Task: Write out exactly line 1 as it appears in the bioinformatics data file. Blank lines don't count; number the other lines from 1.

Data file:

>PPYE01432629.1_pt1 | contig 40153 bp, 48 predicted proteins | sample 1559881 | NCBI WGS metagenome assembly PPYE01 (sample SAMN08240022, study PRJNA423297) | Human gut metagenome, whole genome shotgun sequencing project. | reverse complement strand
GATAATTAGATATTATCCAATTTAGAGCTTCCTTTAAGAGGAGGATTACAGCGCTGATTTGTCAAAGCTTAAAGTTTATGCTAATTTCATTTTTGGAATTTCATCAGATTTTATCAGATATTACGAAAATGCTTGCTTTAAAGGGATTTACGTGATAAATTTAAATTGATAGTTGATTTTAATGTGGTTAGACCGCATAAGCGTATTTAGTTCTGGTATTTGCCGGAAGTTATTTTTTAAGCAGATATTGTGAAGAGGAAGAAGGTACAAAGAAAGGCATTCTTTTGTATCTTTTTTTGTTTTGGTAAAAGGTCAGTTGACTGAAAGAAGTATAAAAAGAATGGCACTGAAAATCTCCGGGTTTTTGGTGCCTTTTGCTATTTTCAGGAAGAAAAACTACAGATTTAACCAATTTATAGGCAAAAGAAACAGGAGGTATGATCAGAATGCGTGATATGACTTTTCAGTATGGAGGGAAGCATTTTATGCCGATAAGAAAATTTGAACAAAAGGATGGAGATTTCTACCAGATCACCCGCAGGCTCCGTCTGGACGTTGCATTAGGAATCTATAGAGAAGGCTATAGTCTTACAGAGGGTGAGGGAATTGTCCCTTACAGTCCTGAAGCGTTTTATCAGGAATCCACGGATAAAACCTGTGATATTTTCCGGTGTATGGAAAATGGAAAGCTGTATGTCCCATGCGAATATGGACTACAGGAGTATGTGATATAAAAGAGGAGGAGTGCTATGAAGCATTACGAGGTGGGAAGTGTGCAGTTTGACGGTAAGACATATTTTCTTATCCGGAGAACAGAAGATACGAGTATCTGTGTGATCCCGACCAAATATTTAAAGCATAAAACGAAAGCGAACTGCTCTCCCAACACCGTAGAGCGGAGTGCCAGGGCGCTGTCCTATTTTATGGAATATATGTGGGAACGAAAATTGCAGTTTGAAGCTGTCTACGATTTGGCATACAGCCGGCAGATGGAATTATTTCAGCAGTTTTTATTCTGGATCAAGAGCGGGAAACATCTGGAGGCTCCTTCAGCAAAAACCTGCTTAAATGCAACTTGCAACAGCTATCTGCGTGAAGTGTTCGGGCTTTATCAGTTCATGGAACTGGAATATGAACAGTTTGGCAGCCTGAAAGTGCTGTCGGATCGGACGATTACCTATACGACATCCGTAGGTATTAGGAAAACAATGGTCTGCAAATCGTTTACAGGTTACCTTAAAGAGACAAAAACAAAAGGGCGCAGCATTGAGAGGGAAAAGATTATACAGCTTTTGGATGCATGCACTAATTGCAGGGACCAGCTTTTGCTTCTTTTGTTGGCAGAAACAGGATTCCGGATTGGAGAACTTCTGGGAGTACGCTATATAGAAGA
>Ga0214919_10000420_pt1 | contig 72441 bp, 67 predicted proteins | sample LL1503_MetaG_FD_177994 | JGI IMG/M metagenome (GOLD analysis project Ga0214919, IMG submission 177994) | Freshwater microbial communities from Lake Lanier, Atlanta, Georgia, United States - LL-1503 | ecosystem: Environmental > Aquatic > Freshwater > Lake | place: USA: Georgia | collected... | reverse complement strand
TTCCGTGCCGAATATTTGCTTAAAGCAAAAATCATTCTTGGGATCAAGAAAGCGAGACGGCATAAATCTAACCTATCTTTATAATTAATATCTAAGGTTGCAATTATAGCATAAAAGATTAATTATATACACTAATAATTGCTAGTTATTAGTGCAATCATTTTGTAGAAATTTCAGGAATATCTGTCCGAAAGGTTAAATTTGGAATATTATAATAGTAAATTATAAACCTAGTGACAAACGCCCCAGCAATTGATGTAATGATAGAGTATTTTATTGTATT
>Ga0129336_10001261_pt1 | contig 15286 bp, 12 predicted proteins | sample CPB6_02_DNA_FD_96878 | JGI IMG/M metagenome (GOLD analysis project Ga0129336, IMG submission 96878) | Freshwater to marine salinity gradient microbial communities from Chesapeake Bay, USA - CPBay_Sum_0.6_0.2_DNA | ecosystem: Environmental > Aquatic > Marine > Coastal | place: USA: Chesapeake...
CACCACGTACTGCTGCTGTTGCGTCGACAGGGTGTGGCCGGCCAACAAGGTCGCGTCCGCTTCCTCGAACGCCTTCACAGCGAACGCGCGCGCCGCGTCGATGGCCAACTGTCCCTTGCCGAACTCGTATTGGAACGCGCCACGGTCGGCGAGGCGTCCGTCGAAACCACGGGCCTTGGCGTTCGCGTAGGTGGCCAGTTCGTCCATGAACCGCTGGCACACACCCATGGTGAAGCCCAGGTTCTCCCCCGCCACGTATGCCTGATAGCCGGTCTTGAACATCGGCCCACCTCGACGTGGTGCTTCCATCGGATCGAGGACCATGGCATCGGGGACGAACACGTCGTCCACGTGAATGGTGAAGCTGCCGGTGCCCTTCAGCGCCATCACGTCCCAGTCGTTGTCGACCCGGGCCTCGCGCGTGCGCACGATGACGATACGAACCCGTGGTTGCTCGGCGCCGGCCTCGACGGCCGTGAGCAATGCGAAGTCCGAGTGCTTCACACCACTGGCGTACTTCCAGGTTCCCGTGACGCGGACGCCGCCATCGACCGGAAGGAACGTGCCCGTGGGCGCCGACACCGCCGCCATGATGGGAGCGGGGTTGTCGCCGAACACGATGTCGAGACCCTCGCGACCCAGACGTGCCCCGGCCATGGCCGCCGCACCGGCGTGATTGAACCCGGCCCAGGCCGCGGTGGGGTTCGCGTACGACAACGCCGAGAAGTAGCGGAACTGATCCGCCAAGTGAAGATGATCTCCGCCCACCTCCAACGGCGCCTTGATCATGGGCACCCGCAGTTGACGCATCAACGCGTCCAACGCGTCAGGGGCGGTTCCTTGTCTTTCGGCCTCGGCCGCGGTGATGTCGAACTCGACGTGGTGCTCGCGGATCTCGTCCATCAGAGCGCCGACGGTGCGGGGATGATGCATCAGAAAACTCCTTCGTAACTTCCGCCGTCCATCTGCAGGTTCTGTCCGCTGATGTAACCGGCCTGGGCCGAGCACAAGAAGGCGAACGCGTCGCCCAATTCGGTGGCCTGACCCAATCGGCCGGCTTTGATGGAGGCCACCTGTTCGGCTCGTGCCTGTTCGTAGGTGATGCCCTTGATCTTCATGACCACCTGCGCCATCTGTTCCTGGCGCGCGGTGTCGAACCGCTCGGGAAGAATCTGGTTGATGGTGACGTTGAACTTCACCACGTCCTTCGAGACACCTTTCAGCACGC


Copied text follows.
>PPYE01432629.1_pt1 | contig 40153 bp, 48 predicted proteins | sample 1559881 | NCBI WGS metagenome assembly PPYE01 (sample SAMN08240022, study PRJNA423297) | Human gut metagenome, whole genome shotgun sequencing project. | reverse complement strand